If the patient has decisional capacity, only the patient may change or over-ride the POLST.
If the patient lacks decisional capacity, the following legal representatives may make any changes they wish to a POLST
The patient's Durable Power of Attorney for Health Care (aka DPOA-HC or Agent)
A legal guardian
The parent of a minor
If the patient's POLST is signed by a Surrogate, a surrogate may ONLY make changes to or void a POLST that they themselves completed for the patient (their signature is on the last line of Side 1). A surrogate is any of the following, but only has authority, in the following order, if a legal representative (DPOA-HC, legal guardian or parent of a minor) is not available:
A majority of the adult children of the patient, who are available
Parents of an adult
A majority of the adult siblings of the patient, who are available
The nearest other adult relative of the patient, by blood or adoption
An adult who has exhibited special care or concern, for the patient, is familiar with the values of the patient and is willing and able to make health care decisions for the patient.
What if someone at the scene objects to the POLST orders?
What has proven effective when ANYONE objects to a POLST completed by the patient is to explain that the POLST was completed with the patient while they had decisional capacity, they discussed the choices with their health care provider and decided what treatment they wanted in an instance as has occurred. Explain that this may have been one of the very last decisions the patient was able to make, and ask if the person who is objecting is comfortable over-riding this last wish.
What happens if a patient’s POLST conflicts with their AD or DNR Identification?
The most recent and valid document should be honored.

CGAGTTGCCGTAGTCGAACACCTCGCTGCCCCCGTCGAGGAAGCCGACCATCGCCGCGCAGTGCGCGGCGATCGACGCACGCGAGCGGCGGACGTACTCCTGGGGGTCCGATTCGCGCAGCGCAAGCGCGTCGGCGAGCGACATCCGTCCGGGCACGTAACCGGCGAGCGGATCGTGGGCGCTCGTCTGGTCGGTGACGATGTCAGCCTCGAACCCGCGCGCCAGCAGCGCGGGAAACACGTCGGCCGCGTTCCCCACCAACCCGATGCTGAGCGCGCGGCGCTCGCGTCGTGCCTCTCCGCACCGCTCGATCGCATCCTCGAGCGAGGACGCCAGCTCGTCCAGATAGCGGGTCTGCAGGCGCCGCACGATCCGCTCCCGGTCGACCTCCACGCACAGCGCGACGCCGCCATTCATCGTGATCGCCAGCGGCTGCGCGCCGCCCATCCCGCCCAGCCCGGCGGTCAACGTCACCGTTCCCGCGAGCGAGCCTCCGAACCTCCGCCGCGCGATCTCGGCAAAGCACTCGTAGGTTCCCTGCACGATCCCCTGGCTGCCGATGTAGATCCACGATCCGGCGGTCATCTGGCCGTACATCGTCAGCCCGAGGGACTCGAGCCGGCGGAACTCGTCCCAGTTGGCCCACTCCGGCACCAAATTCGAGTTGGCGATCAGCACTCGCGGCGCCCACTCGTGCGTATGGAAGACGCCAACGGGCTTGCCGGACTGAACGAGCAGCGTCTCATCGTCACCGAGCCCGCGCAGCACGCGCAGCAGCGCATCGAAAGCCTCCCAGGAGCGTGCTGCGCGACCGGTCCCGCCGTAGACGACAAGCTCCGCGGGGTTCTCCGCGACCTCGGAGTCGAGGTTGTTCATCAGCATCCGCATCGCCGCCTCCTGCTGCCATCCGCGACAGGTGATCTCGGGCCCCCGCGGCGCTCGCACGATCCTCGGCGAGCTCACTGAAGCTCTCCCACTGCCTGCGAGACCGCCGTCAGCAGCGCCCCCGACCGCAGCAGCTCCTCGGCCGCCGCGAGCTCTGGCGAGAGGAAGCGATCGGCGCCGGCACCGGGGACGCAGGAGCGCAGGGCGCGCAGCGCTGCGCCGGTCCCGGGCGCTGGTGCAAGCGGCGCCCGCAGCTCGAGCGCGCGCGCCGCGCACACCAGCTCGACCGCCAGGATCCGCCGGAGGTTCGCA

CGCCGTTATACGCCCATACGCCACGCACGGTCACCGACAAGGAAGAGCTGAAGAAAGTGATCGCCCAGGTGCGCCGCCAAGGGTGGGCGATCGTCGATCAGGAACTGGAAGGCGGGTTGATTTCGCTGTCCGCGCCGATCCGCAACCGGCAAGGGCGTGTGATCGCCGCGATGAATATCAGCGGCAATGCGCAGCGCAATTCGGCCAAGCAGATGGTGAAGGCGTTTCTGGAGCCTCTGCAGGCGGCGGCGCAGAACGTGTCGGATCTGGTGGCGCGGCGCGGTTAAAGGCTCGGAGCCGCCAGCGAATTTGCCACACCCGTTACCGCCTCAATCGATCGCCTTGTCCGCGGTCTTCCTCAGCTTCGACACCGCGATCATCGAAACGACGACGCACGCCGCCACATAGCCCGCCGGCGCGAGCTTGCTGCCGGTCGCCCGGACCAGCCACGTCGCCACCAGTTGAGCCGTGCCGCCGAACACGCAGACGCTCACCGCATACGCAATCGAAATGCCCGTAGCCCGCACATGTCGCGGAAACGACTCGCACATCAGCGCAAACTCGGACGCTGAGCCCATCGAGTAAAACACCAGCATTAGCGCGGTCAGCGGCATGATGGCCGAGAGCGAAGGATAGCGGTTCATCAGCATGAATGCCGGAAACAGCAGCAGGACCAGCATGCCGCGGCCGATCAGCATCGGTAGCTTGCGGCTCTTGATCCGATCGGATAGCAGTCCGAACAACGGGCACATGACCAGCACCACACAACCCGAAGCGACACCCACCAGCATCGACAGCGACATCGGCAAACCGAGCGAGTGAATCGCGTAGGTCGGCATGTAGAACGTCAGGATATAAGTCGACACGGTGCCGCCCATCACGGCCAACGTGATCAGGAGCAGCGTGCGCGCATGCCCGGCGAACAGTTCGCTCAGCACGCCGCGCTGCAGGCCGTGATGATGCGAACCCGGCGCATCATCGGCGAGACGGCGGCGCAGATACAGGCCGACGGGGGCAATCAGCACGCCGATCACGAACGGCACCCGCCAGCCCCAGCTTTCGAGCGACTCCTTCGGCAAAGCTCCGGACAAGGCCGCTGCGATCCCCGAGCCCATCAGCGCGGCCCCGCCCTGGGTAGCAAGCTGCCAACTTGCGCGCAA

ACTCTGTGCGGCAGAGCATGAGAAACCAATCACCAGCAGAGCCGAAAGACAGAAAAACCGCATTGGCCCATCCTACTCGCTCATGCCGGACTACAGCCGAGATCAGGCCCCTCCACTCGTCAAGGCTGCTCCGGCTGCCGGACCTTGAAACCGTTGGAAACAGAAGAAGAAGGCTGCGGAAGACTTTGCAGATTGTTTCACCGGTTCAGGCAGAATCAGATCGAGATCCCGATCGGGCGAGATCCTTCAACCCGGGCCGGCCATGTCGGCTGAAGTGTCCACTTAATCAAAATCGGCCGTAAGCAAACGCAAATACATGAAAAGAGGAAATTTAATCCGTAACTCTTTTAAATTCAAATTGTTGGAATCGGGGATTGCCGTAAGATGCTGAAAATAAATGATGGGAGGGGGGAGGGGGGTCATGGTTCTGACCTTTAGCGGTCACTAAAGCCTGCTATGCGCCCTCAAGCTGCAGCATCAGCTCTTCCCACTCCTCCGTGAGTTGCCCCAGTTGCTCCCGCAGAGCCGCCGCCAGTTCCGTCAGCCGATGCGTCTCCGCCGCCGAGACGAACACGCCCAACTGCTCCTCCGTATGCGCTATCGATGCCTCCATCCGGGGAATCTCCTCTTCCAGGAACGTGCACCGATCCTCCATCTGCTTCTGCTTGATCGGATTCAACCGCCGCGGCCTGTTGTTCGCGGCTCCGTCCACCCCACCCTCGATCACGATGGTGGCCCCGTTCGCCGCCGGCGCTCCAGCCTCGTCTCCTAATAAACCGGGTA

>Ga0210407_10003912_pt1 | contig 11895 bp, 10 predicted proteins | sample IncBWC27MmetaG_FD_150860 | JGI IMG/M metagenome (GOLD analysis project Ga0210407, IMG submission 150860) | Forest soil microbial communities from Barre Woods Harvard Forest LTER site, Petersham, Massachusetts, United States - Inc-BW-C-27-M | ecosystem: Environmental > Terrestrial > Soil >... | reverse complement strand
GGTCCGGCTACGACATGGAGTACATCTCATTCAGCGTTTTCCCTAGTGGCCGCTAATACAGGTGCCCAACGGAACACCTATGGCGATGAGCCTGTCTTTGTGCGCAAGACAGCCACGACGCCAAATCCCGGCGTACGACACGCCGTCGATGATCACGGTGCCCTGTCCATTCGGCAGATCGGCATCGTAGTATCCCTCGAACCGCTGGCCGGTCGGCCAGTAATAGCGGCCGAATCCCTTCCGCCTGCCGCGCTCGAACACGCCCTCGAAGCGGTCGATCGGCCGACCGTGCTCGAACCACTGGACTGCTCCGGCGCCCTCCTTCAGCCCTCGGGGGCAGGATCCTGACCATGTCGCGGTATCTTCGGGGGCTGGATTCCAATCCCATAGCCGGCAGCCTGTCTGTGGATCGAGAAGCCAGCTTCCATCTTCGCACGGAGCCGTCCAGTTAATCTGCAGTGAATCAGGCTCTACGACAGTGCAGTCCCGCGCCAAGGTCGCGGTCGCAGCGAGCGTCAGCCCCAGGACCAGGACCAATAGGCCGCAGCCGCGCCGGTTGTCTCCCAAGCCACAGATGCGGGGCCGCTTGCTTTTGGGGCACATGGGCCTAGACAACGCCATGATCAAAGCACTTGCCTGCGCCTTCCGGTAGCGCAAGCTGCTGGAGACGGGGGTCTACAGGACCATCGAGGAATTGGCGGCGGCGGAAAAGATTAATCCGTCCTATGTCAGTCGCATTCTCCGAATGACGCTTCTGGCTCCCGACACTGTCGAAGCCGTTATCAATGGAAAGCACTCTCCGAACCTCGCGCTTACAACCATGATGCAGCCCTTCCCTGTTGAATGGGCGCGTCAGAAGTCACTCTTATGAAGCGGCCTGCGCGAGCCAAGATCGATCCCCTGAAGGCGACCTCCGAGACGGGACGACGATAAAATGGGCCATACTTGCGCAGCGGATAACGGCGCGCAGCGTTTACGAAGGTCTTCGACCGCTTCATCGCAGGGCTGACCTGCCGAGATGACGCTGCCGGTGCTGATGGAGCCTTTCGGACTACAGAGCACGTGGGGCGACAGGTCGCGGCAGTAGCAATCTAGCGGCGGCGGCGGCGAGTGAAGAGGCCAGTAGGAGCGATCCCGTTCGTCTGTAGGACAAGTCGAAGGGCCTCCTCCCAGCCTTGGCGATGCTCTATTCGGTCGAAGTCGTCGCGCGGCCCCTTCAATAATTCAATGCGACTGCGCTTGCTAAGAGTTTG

What constitutes a valid POLST?
Nevada law establishes that a valid POLST must be signed and dated by a healthcare provider and by the patient or their representative or surrogate (see the first item under Instructions, above). If a POLST is not both signed and dated as required, then it is not valid and treatment should be determined by best practices.
What if a patient’s POLST is from another state?
All states now have programs similar to Nevada’s POLST. Some have other titles: POST, MOST, MOST, COLST, etc., but all share the feature of establishing patient’s wishes as medical orders to be honored across healthcare settings. Nevada law provides for EMS to honor an out of state POLST program form (NRS 449.696).
See POLST NRS 449.691-697 for more detail regarding Nevada law and the Nevada POLST program.
May I be prosecuted if there is another AD that I don’t know about?
NRS 449.6952 establishes that a provider of health care may assume the validity of a POLST form unless he or she has knowledge to the contrary and cannot be prosecuted if they have no knowledge of a POLST form.
A provider of health care is not guilty of unprofessional conduct or subject to civil or criminal liability if that treatment complies with a valid POLST form, provider of health care is unaware of the existence of the POLST form or in good faith believes that the POLST form has been revoked, or the patient, their agent as established in a Durable Power of Attorney for Health Care (DPOA), parent of a minor or legal guardian of the patient revokes the POLST (NRS 449.6948).
Does death resulting from compliance with the POLST constitute suicide or homicide?
Death that results when emergency care or life-sustaining treatment has been withheld pursuant to a POLST does not constitute a suicide or homicide (NRS 449.6954).
What if a patient is pregnant?
Life-sustaining treatment must not be withheld or withdrawn regardless of the medical orders of a POLST form, if the patient is known to the attending physician, APRN or PA to be pregnant, so long as it is probable that the fetus will develop to the point of live birth with the continued application of life-sustaining treatment (NRS 449.695.4).